Lieberman has called for ethnically cleansing Israel of half a million of its Palestinian citizens by "adjusting its borders" to leave them out, denying them citizenship and any pertinent rights. It is worth noting that most of the land belonging to this target group has already been confiscated by the state over decades. ...
Barghouti's commentary on the Meretz (also known as Meretz-Yachad) Party is especially helpful as Meretz is linked to the US-based "peace" organization, Brit Tzedek v'Shalom (BTvS), which is in reality a Zionist Trojan horse. Yossi Beilin was one of the architects of ill-conceived and unjust Geneva Initiative, which is backed by his party and not coincidentally, Meretz USA and BTvS.

As revealed in an article by Nacha Cattan, which appeared in The Forward (5/31/2002), BTvS is tied to Meretz by its President and founder Marcia Freedman, who served in the Knesset as a "member of what is now called Meretz" and who "said Brit Tzedek will strive to work cooperatively with Meretz USA ... " Also on hand at the major fundraising event covered in the article was Lilly Rivlin, "a vice president of Meretz USA, which supports the leftist Israeli Meretz Party of the same name." Here's a telling excerpt from the article:
[BTvS] is debating whether to affiliate with other Jewish peace groups, which Freedman said is a "problematic" issue because it would entail turning down organizations that don't follow its principles.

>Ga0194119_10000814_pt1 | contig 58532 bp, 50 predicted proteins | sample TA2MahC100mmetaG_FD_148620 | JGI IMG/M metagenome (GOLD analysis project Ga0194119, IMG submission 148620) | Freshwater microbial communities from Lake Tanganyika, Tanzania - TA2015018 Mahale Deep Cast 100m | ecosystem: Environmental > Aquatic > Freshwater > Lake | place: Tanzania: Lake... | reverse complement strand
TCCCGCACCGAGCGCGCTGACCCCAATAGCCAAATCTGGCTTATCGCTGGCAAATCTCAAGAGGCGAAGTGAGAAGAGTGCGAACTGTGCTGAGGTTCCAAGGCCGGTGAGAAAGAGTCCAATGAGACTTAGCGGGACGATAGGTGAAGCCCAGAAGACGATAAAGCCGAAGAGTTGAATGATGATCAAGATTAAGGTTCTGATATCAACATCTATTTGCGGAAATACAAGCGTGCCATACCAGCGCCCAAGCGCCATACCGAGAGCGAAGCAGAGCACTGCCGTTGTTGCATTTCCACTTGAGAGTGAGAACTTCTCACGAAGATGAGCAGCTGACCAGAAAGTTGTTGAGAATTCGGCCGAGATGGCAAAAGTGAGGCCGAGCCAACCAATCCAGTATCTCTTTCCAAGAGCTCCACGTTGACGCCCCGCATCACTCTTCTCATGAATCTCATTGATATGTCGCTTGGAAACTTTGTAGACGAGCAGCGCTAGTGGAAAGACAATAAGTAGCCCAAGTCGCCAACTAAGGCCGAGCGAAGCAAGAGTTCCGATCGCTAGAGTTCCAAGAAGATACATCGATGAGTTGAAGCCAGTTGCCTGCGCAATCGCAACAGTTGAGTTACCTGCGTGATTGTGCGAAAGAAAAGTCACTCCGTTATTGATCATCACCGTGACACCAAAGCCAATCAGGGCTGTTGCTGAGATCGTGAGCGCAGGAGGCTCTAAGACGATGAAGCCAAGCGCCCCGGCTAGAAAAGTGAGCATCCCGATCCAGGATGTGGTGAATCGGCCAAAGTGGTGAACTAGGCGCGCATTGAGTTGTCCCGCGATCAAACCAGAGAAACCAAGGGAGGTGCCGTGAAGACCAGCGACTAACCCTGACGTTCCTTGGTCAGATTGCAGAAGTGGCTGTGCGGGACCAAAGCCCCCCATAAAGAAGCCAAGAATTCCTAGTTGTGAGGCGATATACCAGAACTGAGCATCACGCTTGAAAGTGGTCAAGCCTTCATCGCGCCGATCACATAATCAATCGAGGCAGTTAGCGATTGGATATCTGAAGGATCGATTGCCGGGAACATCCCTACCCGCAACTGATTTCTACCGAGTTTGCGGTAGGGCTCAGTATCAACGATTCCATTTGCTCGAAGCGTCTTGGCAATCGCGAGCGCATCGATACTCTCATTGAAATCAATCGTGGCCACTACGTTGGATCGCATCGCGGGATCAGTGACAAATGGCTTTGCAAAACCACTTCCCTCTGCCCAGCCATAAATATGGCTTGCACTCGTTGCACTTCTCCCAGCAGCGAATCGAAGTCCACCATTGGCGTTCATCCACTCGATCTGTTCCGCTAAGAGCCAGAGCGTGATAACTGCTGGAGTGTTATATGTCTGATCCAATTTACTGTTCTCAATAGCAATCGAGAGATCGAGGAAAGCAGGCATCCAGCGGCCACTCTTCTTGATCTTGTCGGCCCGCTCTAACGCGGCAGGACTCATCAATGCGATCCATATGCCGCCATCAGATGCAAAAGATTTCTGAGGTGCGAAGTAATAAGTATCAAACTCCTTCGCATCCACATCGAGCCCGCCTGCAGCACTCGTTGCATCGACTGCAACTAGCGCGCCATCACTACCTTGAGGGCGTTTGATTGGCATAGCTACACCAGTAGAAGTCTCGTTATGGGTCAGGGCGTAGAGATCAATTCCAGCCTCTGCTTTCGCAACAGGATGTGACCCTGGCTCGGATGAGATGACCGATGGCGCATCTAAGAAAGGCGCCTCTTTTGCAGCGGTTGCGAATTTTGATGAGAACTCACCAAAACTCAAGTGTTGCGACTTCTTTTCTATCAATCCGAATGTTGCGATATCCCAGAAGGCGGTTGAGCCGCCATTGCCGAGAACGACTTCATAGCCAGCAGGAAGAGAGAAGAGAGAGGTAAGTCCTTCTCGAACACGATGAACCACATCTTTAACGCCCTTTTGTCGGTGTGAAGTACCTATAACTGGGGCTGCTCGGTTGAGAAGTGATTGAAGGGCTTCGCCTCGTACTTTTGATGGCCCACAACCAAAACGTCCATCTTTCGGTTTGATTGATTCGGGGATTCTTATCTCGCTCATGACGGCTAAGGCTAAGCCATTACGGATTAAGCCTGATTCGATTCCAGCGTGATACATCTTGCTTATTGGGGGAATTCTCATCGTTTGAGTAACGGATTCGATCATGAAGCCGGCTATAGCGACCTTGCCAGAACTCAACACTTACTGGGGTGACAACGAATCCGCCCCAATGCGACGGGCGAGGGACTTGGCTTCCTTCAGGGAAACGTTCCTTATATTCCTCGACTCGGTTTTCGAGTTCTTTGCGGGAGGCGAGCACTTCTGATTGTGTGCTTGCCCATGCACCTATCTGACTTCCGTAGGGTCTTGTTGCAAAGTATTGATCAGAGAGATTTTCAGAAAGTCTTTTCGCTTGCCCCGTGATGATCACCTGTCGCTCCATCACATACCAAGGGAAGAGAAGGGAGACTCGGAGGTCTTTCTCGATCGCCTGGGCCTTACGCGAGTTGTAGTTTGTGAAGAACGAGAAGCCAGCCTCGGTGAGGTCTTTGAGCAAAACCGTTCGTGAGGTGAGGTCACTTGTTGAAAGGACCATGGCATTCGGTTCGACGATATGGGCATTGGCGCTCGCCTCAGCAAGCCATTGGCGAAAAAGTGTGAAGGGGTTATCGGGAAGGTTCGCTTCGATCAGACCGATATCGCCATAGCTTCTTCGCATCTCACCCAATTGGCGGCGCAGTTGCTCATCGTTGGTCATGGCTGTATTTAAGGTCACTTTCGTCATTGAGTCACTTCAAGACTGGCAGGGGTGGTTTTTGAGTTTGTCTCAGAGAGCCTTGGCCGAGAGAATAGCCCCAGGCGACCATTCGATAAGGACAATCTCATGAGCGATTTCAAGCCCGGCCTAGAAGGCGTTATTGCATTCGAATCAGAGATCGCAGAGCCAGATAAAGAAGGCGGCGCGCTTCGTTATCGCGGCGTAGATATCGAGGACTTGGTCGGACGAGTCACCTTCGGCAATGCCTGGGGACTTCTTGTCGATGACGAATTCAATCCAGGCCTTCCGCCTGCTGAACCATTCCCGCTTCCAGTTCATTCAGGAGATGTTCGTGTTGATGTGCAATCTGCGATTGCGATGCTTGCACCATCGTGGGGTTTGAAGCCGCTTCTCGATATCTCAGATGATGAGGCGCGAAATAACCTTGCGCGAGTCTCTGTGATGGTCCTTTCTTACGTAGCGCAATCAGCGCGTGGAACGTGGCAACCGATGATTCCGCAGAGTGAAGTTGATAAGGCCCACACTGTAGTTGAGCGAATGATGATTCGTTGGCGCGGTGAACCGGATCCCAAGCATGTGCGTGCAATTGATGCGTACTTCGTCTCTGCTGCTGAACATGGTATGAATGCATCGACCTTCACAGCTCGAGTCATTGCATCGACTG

Among these principles are an implicit rejection of a Palestinian "right of return" to property in Israel proper. Instead, the organization supports a "just" resolution to the Palestinian refugee problem that respects "the special relationship between the state of Israel and the Jewish people."

"A full 'right of return' [for Palestinian refugees] is an implication of a one-state solution," said Freedman.
In 2004, Brit Tzedek v'Shalom and Meretz USA joined forces to co-sponsor a national tour by Naomi Chazan, a former Meretz Member of Knesset.

The links between BTvS and Meretz were also stressed in a 2005 article by Ralph Seliger, editor of Israel Horizons, a publication of Meretz USA:
Although Meretz USA and Brit Tzedek are different in organizational structure and to a degree in their sense of mission, we have a history of working together. As a constituent organization of the American Zionist Movement, Meretz USA is a natural place for members of Brit Tzedek to express their Zionist convictions by affiliating with us and voting for our slate in next year's election for delegates to the World Zionist Congress.
Elsewhere in the same article Seliger notes, "Brit Tzedek ... does not emphasize the 'Z' word" but Zionists they are. As Jonathan Tilove writes, "Hadar Susskind, Washington director for the Jewish Council for Public Affairs, which represents many of the nation's largest Jewish organizations, ... counts Brit Tzedek members as good Zionists" ("Some Liberal Jews Break Ranks on Israel." Newhouse News Service. Aug. 3, 2006).